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Mental Health Literacy Can Potentially Save Lives

We should be talking about brain health the same way we do, say, heart health. In school, we're taught about heart disease and stroke, and how healthy eating and exercise can help us combat and prevent these diseases. And that's very important, but we should be doing the same when it comes to mental health.
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Written by Dr. Mark Sinyor, staff psychiatrist in the Mood and Anxiety Disorders Program at Sunnybrook Health Sciences Centre and an Assistant Professor at the University of Toronto.

We all have a mental health.

Which is why we should be talking about brain health the same way we do, say, heart health.

In school, we're taught about heart disease and stroke, and how healthy eating and exercise can help us combat and prevent these diseases. And that's very important, but we should be doing the same when it comes to mental health. Why? Because as they say -- and quite literally in this case-- knowledge is power.

If you eat pizza and French fries every day, rapidly gain weight, feel tired and unwell, you probably have the knowledge to identify the problem: unhealthy eating. Knowing this allows you to take the proper steps to fix the issue.

Unlike the above example, many people who are at risk for mental disorders don't understand the symptoms they're experiencing, or how to prevent them in the first place. This is because no one has taken the time to educate them about the potential causes of their problems. This can leave people feeling stuck and powerless.

Mental health literacy can potentially save lives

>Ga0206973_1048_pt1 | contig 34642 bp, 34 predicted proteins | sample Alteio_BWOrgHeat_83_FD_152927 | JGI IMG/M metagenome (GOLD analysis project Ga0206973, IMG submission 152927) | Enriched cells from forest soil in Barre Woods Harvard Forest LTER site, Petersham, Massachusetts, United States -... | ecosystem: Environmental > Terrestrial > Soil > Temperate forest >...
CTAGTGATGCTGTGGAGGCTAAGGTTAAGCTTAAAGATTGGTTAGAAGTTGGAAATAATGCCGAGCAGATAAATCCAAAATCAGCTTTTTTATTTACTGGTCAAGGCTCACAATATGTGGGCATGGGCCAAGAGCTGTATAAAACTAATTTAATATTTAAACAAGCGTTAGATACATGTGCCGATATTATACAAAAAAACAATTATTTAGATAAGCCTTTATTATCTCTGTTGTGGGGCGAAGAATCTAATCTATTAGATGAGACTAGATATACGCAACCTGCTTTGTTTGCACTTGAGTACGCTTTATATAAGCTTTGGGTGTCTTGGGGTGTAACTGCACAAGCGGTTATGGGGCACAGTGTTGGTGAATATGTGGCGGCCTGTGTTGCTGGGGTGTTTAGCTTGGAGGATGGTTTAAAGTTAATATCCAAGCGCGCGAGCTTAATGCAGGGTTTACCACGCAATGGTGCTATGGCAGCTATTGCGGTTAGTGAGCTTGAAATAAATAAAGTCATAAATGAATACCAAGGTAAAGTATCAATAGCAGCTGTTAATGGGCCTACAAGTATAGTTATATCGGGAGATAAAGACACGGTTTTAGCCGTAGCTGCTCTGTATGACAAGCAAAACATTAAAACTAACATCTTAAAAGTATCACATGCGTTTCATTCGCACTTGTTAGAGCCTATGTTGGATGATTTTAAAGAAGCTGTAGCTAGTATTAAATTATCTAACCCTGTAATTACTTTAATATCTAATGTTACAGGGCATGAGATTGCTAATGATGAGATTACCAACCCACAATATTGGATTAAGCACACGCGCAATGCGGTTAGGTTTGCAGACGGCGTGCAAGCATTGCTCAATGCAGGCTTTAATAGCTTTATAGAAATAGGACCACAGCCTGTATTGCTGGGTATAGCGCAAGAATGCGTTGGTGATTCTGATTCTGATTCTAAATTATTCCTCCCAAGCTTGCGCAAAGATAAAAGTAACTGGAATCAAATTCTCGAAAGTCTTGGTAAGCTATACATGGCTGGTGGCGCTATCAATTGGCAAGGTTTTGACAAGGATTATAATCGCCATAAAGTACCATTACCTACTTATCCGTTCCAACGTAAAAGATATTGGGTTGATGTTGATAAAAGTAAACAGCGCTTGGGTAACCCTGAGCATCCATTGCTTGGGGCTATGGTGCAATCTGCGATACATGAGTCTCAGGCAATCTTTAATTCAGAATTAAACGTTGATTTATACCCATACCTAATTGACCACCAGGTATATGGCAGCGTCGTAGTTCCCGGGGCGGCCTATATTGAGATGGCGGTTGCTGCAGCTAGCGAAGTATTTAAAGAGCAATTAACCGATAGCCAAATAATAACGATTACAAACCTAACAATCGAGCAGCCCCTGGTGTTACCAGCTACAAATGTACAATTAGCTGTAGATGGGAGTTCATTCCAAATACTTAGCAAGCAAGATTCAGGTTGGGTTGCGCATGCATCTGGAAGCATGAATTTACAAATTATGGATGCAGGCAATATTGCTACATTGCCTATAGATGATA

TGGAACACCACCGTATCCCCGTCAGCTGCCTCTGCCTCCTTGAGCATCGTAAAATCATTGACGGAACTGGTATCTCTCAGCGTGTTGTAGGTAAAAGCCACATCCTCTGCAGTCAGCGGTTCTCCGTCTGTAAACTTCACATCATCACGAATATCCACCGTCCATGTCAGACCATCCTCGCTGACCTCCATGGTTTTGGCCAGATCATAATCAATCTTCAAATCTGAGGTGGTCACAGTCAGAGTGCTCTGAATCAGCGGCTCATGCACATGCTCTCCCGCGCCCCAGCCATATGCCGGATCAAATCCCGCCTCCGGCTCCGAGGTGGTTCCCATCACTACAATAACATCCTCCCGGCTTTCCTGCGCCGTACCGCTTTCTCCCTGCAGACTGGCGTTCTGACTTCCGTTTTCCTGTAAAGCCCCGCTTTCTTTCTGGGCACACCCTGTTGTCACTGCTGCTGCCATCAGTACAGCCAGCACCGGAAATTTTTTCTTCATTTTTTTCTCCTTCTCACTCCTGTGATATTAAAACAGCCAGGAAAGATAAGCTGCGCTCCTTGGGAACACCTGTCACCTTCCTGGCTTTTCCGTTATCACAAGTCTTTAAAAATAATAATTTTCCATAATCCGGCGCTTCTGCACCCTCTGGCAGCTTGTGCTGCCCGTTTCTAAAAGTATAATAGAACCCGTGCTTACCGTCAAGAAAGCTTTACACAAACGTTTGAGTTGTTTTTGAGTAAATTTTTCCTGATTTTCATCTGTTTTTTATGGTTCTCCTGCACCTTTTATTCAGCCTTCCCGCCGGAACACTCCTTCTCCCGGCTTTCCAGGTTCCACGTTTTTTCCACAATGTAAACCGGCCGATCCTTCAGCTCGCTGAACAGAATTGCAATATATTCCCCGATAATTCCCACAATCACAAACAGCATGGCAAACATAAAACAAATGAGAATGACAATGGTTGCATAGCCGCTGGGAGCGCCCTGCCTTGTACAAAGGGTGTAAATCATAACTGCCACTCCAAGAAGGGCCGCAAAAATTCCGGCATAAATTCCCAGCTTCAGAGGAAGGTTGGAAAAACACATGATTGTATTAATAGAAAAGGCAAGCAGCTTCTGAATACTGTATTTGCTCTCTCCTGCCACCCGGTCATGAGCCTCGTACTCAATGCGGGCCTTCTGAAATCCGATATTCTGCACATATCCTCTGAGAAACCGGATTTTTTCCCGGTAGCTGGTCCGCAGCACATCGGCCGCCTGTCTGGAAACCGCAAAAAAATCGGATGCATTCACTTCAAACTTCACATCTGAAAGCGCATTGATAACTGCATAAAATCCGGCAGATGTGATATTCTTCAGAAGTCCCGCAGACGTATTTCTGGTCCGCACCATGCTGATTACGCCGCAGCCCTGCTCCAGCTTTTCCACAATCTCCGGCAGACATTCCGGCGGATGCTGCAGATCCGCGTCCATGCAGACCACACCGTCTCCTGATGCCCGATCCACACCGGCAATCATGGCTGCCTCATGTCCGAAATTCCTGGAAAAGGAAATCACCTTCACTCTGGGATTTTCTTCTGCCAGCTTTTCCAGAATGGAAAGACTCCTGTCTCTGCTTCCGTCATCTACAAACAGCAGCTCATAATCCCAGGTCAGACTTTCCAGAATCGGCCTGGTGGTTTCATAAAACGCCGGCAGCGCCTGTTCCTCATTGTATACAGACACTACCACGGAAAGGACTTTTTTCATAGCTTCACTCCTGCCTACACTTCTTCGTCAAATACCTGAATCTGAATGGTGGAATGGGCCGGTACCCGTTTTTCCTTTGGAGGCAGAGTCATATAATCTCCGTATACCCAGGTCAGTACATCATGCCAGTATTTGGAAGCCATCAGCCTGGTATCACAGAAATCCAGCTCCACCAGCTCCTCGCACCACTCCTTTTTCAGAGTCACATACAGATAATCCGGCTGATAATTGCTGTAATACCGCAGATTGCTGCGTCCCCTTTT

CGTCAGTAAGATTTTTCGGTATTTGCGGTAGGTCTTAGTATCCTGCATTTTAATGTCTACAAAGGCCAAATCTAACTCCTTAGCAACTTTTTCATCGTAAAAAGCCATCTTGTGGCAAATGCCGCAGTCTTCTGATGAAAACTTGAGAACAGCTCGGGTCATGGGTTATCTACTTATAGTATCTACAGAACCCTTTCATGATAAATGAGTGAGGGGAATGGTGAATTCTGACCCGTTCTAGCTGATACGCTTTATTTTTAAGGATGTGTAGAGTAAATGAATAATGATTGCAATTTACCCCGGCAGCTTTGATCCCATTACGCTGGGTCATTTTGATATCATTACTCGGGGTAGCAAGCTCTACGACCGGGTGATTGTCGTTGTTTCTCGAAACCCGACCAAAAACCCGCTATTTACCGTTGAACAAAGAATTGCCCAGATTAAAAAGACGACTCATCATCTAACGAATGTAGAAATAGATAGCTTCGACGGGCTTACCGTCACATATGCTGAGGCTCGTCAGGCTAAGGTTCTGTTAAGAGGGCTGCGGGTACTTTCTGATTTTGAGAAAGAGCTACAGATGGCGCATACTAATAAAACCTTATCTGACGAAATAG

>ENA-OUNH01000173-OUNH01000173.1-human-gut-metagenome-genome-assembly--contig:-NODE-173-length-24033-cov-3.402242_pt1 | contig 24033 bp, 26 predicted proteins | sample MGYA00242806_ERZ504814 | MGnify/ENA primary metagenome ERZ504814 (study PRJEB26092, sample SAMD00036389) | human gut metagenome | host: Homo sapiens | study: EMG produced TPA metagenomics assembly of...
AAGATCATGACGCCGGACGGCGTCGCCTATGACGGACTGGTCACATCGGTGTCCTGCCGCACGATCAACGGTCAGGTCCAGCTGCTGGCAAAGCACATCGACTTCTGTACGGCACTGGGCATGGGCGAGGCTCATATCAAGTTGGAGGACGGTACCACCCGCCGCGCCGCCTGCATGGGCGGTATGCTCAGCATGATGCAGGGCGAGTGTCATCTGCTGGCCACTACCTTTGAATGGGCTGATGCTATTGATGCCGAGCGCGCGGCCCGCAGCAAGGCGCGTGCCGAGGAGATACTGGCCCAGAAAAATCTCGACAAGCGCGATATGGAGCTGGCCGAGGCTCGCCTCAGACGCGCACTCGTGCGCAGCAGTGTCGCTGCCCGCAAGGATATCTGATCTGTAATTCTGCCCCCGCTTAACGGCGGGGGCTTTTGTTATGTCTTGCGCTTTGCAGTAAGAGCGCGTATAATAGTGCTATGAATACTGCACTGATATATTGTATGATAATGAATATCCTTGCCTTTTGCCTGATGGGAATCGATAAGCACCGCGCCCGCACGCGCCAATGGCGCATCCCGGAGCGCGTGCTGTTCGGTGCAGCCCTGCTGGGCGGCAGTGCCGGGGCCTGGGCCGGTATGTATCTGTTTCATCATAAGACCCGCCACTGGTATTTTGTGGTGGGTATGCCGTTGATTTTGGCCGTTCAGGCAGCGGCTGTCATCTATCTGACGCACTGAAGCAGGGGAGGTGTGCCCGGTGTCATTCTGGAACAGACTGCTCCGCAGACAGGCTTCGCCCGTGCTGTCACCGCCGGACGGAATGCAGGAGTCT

Emerging research shows that mental health literacy programs in schools can improve knowledge, reduce stigma, and potentially even save lives. These programs can be relatively simple, teaching youth to recognize the symptoms of a mental disorder and how and when to get help, whether that be through self-management methods or knowing when it's time to see a doctor.

So what should we be teaching youth -- and adults -- about mental health care?

Healthy eating and exercise are good for your brain, too

A balanced diet and regular exercise are good for cardiac health, but the endorphins released during exercise can also be good for our mental health, and may play a role in preventing the development of mental disorders.

There is also growing evidence that exercise alone can be an effective treatment for people with mild anxiety or depression. It's a treatment that I routinely "prescribe" to my patients.

It's important to be and stay social

Humans are social animals, and avoiding social activity can be harmful to our mental health. Socializing is an important part of preventing and treating mental disorders such as anxiety and depression.

Unfortunately, we often see a vicious cycle, where the symptoms of these conditions lead sufferers to withdraw from society and stay home. This, in turn, can end up worsening symptoms.